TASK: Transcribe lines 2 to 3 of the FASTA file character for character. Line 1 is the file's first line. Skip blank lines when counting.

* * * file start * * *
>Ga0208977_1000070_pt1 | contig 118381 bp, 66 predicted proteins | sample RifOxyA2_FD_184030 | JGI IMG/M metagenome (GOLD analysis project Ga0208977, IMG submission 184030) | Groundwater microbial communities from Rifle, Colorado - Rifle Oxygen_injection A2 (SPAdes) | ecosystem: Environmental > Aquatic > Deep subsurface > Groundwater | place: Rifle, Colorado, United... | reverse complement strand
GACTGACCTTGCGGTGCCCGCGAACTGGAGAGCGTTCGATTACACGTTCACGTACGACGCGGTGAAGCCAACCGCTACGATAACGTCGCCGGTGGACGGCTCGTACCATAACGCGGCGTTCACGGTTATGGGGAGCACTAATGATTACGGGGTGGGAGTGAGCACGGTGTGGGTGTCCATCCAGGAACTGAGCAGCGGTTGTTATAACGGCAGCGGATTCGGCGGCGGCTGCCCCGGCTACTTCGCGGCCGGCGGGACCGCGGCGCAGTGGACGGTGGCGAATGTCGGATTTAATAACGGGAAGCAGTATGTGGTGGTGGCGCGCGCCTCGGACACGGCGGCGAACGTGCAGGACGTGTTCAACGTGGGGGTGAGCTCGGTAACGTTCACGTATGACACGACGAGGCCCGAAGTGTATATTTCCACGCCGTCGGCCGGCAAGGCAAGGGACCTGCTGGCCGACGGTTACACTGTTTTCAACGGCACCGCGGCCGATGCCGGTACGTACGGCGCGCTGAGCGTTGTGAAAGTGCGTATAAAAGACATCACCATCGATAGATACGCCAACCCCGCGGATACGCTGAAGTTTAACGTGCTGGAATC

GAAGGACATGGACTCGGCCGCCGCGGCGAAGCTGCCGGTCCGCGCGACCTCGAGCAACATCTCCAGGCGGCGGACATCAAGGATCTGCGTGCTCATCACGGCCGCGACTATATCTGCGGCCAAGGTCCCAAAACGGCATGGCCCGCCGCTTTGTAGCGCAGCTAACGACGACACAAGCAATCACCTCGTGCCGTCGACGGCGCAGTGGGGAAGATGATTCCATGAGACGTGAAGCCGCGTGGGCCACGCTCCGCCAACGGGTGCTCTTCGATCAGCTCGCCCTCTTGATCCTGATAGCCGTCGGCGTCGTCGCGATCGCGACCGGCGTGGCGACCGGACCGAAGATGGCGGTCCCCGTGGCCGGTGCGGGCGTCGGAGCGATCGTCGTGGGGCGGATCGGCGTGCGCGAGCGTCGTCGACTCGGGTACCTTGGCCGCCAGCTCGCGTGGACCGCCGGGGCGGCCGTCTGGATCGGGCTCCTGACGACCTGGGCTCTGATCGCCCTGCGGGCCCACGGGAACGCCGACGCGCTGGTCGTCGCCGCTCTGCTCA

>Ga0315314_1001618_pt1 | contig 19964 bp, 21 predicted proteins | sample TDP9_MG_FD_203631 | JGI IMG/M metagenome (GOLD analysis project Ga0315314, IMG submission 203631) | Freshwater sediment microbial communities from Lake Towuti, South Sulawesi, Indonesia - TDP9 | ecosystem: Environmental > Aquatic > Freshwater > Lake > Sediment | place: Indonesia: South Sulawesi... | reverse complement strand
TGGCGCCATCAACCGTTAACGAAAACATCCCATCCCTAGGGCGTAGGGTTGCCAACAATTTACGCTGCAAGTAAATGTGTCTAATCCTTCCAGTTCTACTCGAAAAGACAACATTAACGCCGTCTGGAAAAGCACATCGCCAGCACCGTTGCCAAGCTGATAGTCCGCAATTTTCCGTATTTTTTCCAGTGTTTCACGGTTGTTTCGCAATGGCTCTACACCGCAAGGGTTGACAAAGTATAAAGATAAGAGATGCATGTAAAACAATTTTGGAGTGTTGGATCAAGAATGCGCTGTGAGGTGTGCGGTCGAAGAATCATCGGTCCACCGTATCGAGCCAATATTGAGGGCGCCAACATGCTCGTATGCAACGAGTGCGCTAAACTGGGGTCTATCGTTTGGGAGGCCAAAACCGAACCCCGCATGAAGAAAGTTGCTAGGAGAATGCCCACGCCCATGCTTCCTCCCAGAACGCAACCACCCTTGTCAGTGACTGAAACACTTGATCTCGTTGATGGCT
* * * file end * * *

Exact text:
GACTGACCTTGCGGTGCCCGCGAACTGGAGAGCGTTCGATTACACGTTCACGTACGACGCGGTGAAGCCAACCGCTACGATAACGTCGCCGGTGGACGGCTCGTACCATAACGCGGCGTTCACGGTTATGGGGAGCACTAATGATTACGGGGTGGGAGTGAGCACGGTGTGGGTGTCCATCCAGGAACTGAGCAGCGGTTGTTATAACGGCAGCGGATTCGGCGGCGGCTGCCCCGGCTACTTCGCGGCCGGCGGGACCGCGGCGCAGTGGACGGTGGCGAATGTCGGATTTAATAACGGGAAGCAGTATGTGGTGGTGGCGCGCGCCTCGGACACGGCGGCGAACGTGCAGGACGTGTTCAACGTGGGGGTGAGCTCGGTAACGTTCACGTATGACACGACGAGGCCCGAAGTGTATATTTCCACGCCGTCGGCCGGCAAGGCAAGGGACCTGCTGGCCGACGGTTACACTGTTTTCAACGGCACCGCGGCCGATGCCGGTACGTACGGCGCGCTGAGCGTTGTGAAAGTGCGTATAAAAGACATCACCATCGATAGATACGCCAACCCCGCGGATACGCTGAAGTTTAACGTGCTGGAATC

GAAGGACATGGACTCGGCCGCCGCGGCGAAGCTGCCGGTCCGCGCGACCTCGAGCAACATCTCCAGGCGGCGGACATCAAGGATCTGCGTGCTCATCACGGCCGCGACTATATCTGCGGCCAAGGTCCCAAAACGGCATGGCCCGCCGCTTTGTAGCGCAGCTAACGACGACACAAGCAATCACCTCGTGCCGTCGACGGCGCAGTGGGGAAGATGATTCCATGAGACGTGAAGCCGCGTGGGCCACGCTCCGCCAACGGGTGCTCTTCGATCAGCTCGCCCTCTTGATCCTGATAGCCGTCGGCGTCGTCGCGATCGCGACCGGCGTGGCGACCGGACCGAAGATGGCGGTCCCCGTGGCCGGTGCGGGCGTCGGAGCGATCGTCGTGGGGCGGATCGGCGTGCGCGAGCGTCGTCGACTCGGGTACCTTGGCCGCCAGCTCGCGTGGACCGCCGGGGCGGCCGTCTGGATCGGGCTCCTGACGACCTGGGCTCTGATCGCCCTGCGGGCCCACGGGAACGCCGACGCGCTGGTCGTCGCCGCTCTGCTCA